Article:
The relative allegedly took exception to the "commitment to Jesus" of the man, who activists say leaves behind a wife and two young children. His name was not released.

Middle East Concern (MEC), a rights group with follows reports of Christian persecution, told BosNewsLife that other Christians also face persecution as at least three of 15 Christians detained in July in Mashhad, Iran's second largest city, remain detained and are "under pressure pressure to recant their faith but are refusing to do so."

Additionally in Ahvaz, the capital of Iran's Khuzestan province, an assistant pastor remains in custody after having been arrested during a raid on his home on July 24, MEC said. "His wife and young daughter were arrested with him and detained briefly," MEC added.

The names of those detained were not immediately released amid security concerns.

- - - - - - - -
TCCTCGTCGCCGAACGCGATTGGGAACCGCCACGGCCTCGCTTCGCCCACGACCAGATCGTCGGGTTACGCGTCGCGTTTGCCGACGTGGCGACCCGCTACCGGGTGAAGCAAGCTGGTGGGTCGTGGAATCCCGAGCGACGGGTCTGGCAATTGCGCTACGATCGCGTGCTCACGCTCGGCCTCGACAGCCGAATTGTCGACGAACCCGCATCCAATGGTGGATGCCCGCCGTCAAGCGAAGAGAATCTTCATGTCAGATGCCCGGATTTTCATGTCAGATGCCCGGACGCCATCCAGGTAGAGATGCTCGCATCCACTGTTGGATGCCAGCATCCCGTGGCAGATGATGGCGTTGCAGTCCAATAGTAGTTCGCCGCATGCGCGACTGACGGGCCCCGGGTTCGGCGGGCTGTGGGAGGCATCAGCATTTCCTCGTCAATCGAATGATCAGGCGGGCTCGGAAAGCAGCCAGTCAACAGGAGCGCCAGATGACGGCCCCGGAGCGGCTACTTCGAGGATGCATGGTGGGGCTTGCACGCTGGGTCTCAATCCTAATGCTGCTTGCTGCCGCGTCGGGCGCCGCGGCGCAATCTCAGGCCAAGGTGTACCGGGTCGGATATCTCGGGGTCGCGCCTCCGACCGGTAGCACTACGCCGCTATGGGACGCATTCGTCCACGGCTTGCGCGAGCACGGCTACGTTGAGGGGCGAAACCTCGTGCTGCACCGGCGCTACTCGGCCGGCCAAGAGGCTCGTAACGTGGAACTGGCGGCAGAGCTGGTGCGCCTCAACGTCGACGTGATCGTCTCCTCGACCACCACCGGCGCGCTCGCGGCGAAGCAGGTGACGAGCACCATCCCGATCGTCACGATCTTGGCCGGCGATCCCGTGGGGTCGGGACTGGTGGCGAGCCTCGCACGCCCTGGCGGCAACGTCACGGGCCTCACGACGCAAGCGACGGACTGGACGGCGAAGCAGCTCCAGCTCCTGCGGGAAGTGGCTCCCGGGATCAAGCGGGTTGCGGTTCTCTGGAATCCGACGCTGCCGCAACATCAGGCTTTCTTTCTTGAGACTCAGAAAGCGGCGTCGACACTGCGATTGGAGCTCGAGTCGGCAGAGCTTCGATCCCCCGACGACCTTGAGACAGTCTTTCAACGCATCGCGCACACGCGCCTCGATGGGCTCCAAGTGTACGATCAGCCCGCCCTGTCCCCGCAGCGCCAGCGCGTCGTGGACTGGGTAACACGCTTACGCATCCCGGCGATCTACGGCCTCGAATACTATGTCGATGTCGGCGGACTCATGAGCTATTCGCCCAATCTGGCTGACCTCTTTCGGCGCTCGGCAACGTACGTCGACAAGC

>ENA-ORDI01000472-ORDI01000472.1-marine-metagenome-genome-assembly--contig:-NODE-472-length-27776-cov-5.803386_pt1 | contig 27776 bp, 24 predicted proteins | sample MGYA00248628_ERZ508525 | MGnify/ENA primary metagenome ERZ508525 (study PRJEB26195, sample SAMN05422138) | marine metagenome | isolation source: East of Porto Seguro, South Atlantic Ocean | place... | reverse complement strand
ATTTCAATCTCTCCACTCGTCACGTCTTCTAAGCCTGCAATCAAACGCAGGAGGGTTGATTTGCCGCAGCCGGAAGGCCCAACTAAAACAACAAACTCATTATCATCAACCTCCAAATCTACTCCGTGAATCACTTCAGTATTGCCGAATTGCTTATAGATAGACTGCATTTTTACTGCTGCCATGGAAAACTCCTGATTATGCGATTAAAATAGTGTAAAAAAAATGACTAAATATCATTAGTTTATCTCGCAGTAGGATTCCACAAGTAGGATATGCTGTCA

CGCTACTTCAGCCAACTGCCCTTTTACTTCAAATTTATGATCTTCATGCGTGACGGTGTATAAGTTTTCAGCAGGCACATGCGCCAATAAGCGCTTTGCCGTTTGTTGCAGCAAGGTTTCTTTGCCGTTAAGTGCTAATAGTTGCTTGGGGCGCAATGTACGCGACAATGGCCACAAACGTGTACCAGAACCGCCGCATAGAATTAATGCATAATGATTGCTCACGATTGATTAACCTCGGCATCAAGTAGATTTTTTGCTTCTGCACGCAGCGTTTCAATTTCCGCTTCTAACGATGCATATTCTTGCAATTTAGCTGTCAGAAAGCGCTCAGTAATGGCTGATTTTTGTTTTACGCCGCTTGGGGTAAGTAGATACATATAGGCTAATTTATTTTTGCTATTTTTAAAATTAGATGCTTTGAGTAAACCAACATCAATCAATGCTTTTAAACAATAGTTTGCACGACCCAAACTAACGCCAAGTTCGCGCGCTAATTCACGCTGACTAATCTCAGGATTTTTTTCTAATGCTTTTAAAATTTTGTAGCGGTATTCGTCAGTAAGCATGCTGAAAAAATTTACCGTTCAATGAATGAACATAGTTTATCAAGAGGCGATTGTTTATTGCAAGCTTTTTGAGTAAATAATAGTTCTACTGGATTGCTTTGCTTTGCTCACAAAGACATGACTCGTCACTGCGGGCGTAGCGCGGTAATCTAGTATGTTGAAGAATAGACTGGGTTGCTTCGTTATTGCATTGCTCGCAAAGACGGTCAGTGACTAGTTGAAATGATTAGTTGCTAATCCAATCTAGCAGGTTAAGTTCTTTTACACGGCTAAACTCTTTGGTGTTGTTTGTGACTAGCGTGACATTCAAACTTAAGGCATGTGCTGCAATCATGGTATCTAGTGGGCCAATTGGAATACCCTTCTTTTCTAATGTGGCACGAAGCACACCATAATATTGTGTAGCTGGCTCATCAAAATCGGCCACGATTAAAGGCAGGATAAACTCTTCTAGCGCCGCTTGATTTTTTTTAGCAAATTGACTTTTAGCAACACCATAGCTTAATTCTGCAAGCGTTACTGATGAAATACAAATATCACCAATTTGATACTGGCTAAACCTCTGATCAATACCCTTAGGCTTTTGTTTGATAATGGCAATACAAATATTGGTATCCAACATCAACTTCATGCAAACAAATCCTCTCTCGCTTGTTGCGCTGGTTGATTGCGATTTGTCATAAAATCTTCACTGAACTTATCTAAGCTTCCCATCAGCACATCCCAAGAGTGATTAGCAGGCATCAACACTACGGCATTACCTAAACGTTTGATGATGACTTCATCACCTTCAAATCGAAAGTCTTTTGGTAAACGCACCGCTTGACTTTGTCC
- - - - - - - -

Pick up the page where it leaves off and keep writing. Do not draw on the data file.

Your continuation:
MORE DETENTIONS

MEC also cited a report on Iranian state television that in early September, nine believers were detained in Hamedan, the capital of Hamadan province, on charges of evangelism, which potentially carries the death penalty under strict laws in Iran.

Iran's government has reportedly expressed concern about the spread of Christianity among Muslims.

Elam Ministries said in 1979, there were less than 500 known Christians from a Muslim background in Iran.

"Today the most conservative estimate is that there are at least 100,000 believers in the nation."